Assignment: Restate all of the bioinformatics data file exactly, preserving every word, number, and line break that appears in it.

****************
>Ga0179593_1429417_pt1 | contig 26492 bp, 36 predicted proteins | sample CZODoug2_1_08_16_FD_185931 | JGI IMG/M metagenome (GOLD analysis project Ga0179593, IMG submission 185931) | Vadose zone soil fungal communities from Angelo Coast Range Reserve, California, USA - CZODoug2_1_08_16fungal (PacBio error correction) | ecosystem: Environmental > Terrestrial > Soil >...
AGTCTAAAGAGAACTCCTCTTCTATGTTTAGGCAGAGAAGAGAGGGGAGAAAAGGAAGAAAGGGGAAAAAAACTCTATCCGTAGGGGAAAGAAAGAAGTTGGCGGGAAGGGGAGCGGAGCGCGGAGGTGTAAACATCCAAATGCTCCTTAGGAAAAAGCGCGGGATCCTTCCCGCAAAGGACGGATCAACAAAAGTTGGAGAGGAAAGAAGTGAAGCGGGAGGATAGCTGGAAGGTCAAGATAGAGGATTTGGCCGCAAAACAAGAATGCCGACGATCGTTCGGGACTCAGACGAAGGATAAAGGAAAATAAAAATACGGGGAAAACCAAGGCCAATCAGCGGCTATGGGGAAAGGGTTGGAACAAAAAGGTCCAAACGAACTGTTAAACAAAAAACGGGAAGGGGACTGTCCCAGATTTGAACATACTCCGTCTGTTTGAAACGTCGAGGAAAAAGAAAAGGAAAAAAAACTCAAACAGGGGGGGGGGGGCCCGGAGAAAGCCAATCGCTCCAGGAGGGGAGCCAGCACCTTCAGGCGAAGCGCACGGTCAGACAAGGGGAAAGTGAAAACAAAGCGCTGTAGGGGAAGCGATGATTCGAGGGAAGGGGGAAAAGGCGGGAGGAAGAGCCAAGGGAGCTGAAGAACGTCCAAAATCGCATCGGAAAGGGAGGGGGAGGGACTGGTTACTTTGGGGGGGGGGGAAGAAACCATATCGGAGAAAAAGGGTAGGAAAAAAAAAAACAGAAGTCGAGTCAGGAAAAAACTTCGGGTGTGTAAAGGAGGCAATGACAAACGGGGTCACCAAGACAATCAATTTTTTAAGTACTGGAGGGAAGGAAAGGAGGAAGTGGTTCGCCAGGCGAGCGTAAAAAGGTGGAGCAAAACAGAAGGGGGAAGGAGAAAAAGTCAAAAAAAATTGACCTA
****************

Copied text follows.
>Ga0179593_1429417_pt1 | contig 26492 bp, 36 predicted proteins | sample CZODoug2_1_08_16_FD_185931 | JGI IMG/M metagenome (GOLD analysis project Ga0179593, IMG submission 185931) | Vadose zone soil fungal communities from Angelo Coast Range Reserve, California, USA - CZODoug2_1_08_16fungal (PacBio error correction) | ecosystem: Environmental > Terrestrial > Soil >...
AGTCTAAAGAGAACTCCTCTTCTATGTTTAGGCAGAGAAGAGAGGGGAGAAAAGGAAGAAAGGGGAAAAAAACTCTATCCGTAGGGGAAAGAAAGAAGTTGGCGGGAAGGGGAGCGGAGCGCGGAGGTGTAAACATCCAAATGCTCCTTAGGAAAAAGCGCGGGATCCTTCCCGCAAAGGACGGATCAACAAAAGTTGGAGAGGAAAGAAGTGAAGCGGGAGGATAGCTGGAAGGTCAAGATAGAGGATTTGGCCGCAAAACAAGAATGCCGACGATCGTTCGGGACTCAGACGAAGGATAAAGGAAAATAAAAATACGGGGAAAACCAAGGCCAATCAGCGGCTATGGGGAAAGGGTTGGAACAAAAAGGTCCAAACGAACTGTTAAACAAAAAACGGGAAGGGGACTGTCCCAGATTTGAACATACTCCGTCTGTTTGAAACGTCGAGGAAAAAGAAAAGGAAAAAAAACTCAAACAGGGGGGGGGGGGCCCGGAGAAAGCCAATCGCTCCAGGAGGGGAGCCAGCACCTTCAGGCGAAGCGCACGGTCAGACAAGGGGAAAGTGAAAACAAAGCGCTGTAGGGGAAGCGATGATTCGAGGGAAGGGGGAAAAGGCGGGAGGAAGAGCCAAGGGAGCTGAAGAACGTCCAAAATCGCATCGGAAAGGGAGGGGGAGGGACTGGTTACTTTGGGGGGGGGGGAAGAAACCATATCGGAGAAAAAGGGTAGGAAAAAAAAAAACAGAAGTCGAGTCAGGAAAAAACTTCGGGTGTGTAAAGGAGGCAATGACAAACGGGGTCACCAAGACAATCAATTTTTTAAGTACTGGAGGGAAGGAAAGGAGGAAGTGGTTCGCCAGGCGAGCGTAAAAAGGTGGAGCAAAACAGAAGGGGGAAGGAGAAAAAGTCAAAAAAAATTGACCTA